I have recently rediscovered south Goa. I used to consider life south of Panjim (SOP) a bit remote and lacking the lustre and glamour of the north. It has now perked up and reminds me a lot of what Calangute and Arpora used to be like 30 years ago… just sleepy little villages. The beaches in any case were always by and large much better than the north except for maybe Morjim and Ashwem, which have a rustic, salt of-the-earth charm.
In season the shacks on Palolem, Colva, Agonda and Benaulim come into their own, all serving excellent shack food... much of it with a local flavour. If you’re looking for something a bit smarter there’s the predictability of Martins and fresh catch at Fisherman’s Wharf. For a touch of real local flavour, we discovered Assolna, a little village in Cuncolim not far from Cavelossim, with a row of remarkably good seafood restaurants on the Sal river all full on a Sunday afternoon — Sam, Seaman’s and Starlight are the best. Any local will tell you so, including our taxi driver.
Bebinca on Cavelossim
Margao has morphed into a nice town, which serves as a good central spot to shop for the basics and you’ll find interesting shops and things to do on the approach roads to all the main beaches — Majorda, Mobor, Cavelossim, Varca, Benaulim. And where to stay? Well the south has its share of swanky luxury resorts — Leela, Lalit, ITC Grand, Taj Exotica. We discovered Dona Sylvia recently taken over by Novotel. It’s a down-to-earth resort of individual little houses and rooms on 28 acres. The best part is that it is on one of the most beautiful white sand beaches in Goa, Cavelossim.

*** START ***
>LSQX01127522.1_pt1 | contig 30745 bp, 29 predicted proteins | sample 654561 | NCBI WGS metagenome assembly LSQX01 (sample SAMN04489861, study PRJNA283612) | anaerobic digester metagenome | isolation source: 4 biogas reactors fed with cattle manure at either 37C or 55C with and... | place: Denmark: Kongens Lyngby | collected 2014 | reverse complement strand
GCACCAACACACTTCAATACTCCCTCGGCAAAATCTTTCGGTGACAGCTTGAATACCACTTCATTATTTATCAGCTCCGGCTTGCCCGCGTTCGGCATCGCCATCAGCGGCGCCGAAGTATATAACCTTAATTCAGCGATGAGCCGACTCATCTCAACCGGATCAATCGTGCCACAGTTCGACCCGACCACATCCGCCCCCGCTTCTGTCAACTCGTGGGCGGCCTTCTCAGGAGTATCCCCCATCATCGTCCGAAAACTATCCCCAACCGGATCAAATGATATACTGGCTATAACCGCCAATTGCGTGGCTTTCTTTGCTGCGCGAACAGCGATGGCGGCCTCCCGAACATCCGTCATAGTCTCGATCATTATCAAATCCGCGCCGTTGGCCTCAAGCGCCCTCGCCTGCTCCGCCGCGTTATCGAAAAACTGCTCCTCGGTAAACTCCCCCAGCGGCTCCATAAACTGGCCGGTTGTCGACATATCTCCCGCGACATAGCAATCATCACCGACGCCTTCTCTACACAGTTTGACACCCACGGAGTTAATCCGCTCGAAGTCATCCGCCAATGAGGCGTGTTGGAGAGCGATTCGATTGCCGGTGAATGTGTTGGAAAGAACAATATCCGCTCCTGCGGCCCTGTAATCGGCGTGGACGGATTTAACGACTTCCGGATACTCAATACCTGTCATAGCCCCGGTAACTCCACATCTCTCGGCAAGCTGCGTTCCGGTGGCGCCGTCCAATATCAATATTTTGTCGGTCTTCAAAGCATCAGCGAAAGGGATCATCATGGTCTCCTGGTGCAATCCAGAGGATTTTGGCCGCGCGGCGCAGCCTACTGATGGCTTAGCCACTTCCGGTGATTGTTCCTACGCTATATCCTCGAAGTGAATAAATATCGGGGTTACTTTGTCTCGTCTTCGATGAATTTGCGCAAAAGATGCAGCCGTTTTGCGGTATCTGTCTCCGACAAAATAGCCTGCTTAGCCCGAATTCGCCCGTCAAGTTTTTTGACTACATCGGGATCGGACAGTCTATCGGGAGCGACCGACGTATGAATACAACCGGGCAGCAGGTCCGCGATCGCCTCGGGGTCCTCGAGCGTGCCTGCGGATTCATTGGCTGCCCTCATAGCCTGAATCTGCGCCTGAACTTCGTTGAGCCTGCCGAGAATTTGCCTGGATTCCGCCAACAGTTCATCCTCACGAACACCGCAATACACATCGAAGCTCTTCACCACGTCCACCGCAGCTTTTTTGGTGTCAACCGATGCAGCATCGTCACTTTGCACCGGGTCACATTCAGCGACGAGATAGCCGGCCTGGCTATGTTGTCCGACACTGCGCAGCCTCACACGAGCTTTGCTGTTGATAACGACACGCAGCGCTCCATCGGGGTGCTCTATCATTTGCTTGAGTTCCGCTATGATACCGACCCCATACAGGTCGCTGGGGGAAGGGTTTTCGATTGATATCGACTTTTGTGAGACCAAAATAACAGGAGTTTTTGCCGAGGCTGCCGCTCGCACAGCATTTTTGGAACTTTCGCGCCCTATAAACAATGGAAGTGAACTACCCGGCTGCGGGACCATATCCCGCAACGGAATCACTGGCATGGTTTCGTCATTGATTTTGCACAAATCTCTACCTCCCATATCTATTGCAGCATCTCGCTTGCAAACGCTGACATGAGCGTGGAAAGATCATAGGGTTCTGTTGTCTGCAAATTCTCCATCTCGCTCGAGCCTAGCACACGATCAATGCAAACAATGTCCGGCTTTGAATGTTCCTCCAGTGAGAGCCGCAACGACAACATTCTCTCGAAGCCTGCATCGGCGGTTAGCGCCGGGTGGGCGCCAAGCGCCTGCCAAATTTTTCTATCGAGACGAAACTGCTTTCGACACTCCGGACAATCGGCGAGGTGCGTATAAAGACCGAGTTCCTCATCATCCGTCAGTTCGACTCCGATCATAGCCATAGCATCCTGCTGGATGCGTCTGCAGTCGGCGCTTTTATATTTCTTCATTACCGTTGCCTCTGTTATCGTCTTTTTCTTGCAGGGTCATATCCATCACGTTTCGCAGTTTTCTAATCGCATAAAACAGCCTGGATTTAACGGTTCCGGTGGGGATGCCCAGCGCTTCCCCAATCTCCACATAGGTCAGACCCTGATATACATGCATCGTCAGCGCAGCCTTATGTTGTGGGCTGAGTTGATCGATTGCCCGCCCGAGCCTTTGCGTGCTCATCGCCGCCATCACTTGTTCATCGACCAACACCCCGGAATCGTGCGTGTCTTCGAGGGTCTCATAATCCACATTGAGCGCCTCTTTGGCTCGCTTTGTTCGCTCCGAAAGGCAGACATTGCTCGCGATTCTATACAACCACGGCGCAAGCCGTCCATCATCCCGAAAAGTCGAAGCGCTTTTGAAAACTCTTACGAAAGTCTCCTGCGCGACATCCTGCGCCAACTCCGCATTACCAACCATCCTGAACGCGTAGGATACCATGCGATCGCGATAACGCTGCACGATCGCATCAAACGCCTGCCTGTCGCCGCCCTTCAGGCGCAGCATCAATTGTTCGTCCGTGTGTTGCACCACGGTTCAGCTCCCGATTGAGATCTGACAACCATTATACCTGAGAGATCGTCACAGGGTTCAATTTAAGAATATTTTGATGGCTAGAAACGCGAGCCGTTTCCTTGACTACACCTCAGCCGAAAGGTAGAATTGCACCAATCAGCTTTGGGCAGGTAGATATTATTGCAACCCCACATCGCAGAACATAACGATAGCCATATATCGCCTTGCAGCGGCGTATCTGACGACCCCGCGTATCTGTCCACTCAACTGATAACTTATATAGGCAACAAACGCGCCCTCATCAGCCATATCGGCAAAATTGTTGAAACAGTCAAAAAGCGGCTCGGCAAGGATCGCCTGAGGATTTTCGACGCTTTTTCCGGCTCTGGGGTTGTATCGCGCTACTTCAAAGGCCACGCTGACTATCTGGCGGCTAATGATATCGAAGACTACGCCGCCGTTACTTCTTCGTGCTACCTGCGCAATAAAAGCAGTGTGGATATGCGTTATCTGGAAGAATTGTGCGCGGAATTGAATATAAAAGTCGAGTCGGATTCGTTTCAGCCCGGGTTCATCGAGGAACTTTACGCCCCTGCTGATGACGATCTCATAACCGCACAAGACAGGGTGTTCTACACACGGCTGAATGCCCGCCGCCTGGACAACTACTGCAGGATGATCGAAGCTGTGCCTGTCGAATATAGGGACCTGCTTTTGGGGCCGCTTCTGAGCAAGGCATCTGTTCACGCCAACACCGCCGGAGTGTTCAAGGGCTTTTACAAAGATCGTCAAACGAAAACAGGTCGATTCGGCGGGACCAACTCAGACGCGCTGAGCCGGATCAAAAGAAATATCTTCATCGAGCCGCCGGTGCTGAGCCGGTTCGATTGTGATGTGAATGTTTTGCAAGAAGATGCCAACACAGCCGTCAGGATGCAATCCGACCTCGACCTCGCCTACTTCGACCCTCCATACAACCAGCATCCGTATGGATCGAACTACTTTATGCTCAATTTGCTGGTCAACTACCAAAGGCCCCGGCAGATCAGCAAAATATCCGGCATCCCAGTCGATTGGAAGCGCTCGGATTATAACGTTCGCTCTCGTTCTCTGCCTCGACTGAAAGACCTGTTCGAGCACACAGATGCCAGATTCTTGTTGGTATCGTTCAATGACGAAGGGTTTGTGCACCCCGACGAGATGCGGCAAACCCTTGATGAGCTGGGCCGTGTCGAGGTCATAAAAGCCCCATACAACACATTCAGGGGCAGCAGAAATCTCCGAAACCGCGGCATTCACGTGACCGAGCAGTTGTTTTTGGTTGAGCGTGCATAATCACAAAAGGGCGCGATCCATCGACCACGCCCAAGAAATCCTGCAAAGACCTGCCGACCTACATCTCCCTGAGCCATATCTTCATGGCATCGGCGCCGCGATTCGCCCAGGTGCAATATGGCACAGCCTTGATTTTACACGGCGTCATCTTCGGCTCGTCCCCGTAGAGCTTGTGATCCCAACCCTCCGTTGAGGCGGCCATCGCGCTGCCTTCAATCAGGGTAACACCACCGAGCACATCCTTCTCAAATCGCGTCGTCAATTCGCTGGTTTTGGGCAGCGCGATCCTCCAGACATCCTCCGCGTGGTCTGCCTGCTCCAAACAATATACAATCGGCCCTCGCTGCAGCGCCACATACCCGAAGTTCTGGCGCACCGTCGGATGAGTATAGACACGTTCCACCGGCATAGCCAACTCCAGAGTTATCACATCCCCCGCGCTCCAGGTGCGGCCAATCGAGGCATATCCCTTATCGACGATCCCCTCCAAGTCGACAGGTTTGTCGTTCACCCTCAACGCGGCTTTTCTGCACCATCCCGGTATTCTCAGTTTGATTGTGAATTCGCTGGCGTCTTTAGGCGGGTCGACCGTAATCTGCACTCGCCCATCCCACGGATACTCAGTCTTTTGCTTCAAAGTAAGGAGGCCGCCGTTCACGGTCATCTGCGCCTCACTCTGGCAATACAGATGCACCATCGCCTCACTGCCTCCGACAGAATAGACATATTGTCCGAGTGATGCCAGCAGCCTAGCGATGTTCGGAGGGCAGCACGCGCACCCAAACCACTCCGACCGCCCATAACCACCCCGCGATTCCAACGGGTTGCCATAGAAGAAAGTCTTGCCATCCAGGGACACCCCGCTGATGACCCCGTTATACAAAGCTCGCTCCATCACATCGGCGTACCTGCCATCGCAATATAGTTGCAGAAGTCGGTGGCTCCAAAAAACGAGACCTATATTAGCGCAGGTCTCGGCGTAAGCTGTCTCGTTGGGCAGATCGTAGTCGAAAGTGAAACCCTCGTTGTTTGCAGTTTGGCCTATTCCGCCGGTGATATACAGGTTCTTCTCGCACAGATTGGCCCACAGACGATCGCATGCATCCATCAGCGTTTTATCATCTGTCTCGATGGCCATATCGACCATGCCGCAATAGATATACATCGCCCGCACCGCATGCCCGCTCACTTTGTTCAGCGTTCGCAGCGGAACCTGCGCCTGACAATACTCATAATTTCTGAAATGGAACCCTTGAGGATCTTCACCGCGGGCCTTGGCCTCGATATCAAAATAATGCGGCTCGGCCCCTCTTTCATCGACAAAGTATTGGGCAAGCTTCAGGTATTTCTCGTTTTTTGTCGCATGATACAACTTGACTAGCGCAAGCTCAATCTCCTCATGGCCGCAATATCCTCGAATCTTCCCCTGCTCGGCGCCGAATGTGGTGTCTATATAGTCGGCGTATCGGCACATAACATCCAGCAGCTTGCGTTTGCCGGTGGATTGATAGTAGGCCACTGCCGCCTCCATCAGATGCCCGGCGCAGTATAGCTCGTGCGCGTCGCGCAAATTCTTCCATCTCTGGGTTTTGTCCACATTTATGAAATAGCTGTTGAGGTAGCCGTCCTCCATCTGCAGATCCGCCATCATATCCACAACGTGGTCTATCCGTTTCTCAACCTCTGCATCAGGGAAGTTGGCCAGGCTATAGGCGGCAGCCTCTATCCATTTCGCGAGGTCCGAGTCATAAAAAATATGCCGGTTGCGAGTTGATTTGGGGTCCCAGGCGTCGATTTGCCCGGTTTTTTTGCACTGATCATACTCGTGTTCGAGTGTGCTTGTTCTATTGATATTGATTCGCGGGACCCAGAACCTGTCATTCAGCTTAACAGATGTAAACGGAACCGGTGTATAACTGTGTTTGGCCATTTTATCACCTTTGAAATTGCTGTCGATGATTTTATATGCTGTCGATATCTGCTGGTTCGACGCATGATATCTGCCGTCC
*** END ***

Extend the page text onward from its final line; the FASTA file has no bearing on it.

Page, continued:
Dona Sylvia is the kind of place you can spend a considerable amount of time in. It’s not super luxurious but it is very comfortable and reasonably priced, which really means you can afford to spend several days here. Apart from the beach, there is a Spa run by Sohum with an excellent in-house Ayurvedic doctor who looks after the spa and also takes one-on-one yoga classes. They have some good restaurants and a bar as well as room service that can also be set up on your verandah. You can enjoy dinner as we did one evening listening to the sound of the waves overlooking the sea. They also serve lunch or dinner on the terrace of a house with your own chef and butler. Cuisines range from exceedingly good traditional Goan to Chinese, Indian kebabs and steak served on hot stone and seafood at the poolside restaurant Mama Mia. It was their traditional food which really wowed me… the prawn curry and red rice, Mutton Xacuti and Bebinca made in-house.
If you haven’t tried Bebinca, a layered Goan pudding, you must. Made from coconut milk, sugar, egg yolks and flour, interspersed with clarified butter, the more layers it has, the more accomplished the desert maker is considered. The dish of the trip for me was the most divine beef tongue in green masala spiked with toddy vinegar. It’s a really home-style dish which I requested their sweet Goan chef to make off the menu and he did... brilliantly!
Forget Goa over Christmas. It is overpriced and underwhelming. If you really want to see Goa at its sultry, sexy best, then opt for a quiet vacation in the monsoon.
Karen Anand is a culinary consultant, food writer and entrepreneur. In recent times her name has been synonymous with farmers’ markets. Follow her on www.facebook.com/karenanand